It’s a New Year, and Start Licensing’s Ian Downes is back on the quest for added value.
A sure sign that the New Year has started are the TV adverts announcing new partwork collections – these are magazines generally sold with an ‘added value’ collectable that are distributed through news agents and supermarkets. The TV adverts are normally ‘clockhoured’ – being shown frequently to encourage consumers to start a collection.
The success of a partwork depends on a high level of ‘starters’ and a significant percentage of those starters becoming regular collectors. The first issue of partworks are normally big items presented on a backing board to ensure high visibility at retail.
Licensing is now a key component in the partwork industry. It has provided a new outlet for rights holders and is an international business making a successful partwork a lucrative part of the licensing mix. However, to get to the starting line is a long process and many licences don’t suit the product while others go by the wayside after test campaigns.
A new partwork collection that caught my eye at retail and on TV this week is one from Hachette Partworks featuring Transformers. The collectable is a graphic novel featuring comic strips from the original Transformers series. The graphic novel format is one that has been successful in partworks before. It is a natural collection and for many consumers provides the opportunity to collect comics that are hard to come by in a user friendly format.
Generally collections come with supporting literature that provide detailed background around a licence. For a brand owner, a partwork series provides a new route to market for back catalogue material, helps a brand recruit new consumers and delivers a significant marketing spend. I would imagine Hasbro would be looking at other ways of using the comic material in licensing such as apparel and maybe working with Hachette to create other collectible products.
Licensing and publishing have long been bedfellows, but recently I have seen a growing trend for hybrid books which feature book elements coupled with more toyetic feature items and other added value elements. Publishers refer to this category as ‘books plus’. This style of book appeals to retailers such as supermarkets and other multiple retailers such as Wilko and The Works. In the run up to Christmas you tend to see more of these formats as they are ideal gift items.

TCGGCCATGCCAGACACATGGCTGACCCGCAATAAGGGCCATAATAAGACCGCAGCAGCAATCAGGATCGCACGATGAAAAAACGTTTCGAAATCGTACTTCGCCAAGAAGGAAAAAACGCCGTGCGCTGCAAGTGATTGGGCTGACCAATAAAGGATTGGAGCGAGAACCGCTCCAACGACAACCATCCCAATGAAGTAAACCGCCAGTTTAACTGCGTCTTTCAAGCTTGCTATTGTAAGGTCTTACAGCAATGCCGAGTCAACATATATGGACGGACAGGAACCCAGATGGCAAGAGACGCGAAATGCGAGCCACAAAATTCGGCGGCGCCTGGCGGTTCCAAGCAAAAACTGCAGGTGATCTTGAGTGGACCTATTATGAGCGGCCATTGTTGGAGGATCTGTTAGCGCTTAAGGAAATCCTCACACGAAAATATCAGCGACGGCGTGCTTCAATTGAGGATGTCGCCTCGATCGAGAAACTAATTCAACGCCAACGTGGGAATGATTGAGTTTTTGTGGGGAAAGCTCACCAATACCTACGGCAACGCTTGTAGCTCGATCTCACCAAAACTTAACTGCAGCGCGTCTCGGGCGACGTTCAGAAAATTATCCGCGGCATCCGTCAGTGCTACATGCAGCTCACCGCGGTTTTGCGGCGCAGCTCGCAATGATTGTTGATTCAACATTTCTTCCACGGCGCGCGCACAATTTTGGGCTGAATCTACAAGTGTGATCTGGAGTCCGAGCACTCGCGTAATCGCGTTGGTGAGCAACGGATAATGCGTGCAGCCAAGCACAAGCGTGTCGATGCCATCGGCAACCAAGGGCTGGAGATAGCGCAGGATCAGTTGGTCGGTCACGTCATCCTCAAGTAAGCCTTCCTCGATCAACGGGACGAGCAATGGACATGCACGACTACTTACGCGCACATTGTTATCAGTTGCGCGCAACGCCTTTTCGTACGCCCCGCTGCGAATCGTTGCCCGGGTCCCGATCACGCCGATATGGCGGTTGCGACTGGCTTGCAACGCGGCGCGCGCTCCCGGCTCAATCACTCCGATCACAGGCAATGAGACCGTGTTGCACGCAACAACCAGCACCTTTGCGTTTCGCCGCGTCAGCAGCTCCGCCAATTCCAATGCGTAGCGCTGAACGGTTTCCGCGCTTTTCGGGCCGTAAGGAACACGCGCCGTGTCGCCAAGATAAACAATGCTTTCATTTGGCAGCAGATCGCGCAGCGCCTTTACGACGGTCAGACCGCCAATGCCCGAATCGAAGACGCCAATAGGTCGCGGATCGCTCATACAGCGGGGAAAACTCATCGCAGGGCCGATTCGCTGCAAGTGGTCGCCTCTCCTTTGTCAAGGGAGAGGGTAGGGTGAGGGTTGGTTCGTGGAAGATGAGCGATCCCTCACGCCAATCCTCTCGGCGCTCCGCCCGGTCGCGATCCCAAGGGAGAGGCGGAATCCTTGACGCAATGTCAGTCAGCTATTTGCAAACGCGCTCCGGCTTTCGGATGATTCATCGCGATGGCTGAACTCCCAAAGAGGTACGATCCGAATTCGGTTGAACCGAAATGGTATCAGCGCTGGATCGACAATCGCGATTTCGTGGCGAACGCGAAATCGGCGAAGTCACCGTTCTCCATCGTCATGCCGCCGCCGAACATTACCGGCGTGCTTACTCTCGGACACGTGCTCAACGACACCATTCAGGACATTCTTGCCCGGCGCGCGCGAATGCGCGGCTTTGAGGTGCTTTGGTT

In the current clutch of products at retail, ones that stood out for me in terms of their creative use of a licence and innovative approach to product were: a range of LEGO Comic Activity books that are accompanied with mini LEGO figures using licences such as Star Wars and DC Comics (published by Egmont); a Press Out and Play format from Centum Books using The Secret Life of Pets (which included nine masks); and a particularly innovative book from Dorling Kindersley featuring LEGO and DC Comics Super Heroes – this was a Book with Headlamp set using Batman.
The latter product was particularly interesting as it managed to make reading a role play activity – reading a book illuminated by a character headlamp would hold a lot of appeal to a young reader. One of my favourite products in this genre was a Book and Prank Set produced by Penguin featuring Beano – it was pitched as the Prankipedia and fitted well into a variety of retailers. A great example of using an appropriate license to add value and distinction to a product.
These type of books are focused on value, with some packs containing up to three books, and rely on clever ideas for the added value elements. There are publishers who specialise in this style of book and category, but it is interesting to see the ‘big’ publishers getting better at producing these and recognising their potential in the publishing mix.
I think this is a category that licensing can score well in and it is worth spending time on NPD-wise. It could also help in situations where a master toy deal is not available to a rights holder.
As noted before it is vital that Licensing PLC continues to focus on new routes to market and identifying licensing opportunities to fit well with specific retailers. With this in mind, a range of housewares from Creative Tops using the RHS Kew Gardens brand fits the bill well. I saw the range in a garden centre – Squires – and it was presented in a branded space and featured botanical print designs. A perfect fit for a garden centre.
In the same vein, greetings cards are a good fit with garden centres and card publishers seem to be doing a good job of matching subject matter to this retail sector. A good example of this is Squires stocking Matt Sewell’s Birds greetings cards range. A good fit as garden centres have bird care departments and consumers visit garden centres to buy products like bird seed and bird feeders.
I look forward to ‘Looking Out’ in 2017 and wish you all a successful year in licensing.
Ian Downes runs Start Licensing, an independent brand licensing agency. His Twitter handle is @startlicensing – he would welcome your suggestions for what to look out for.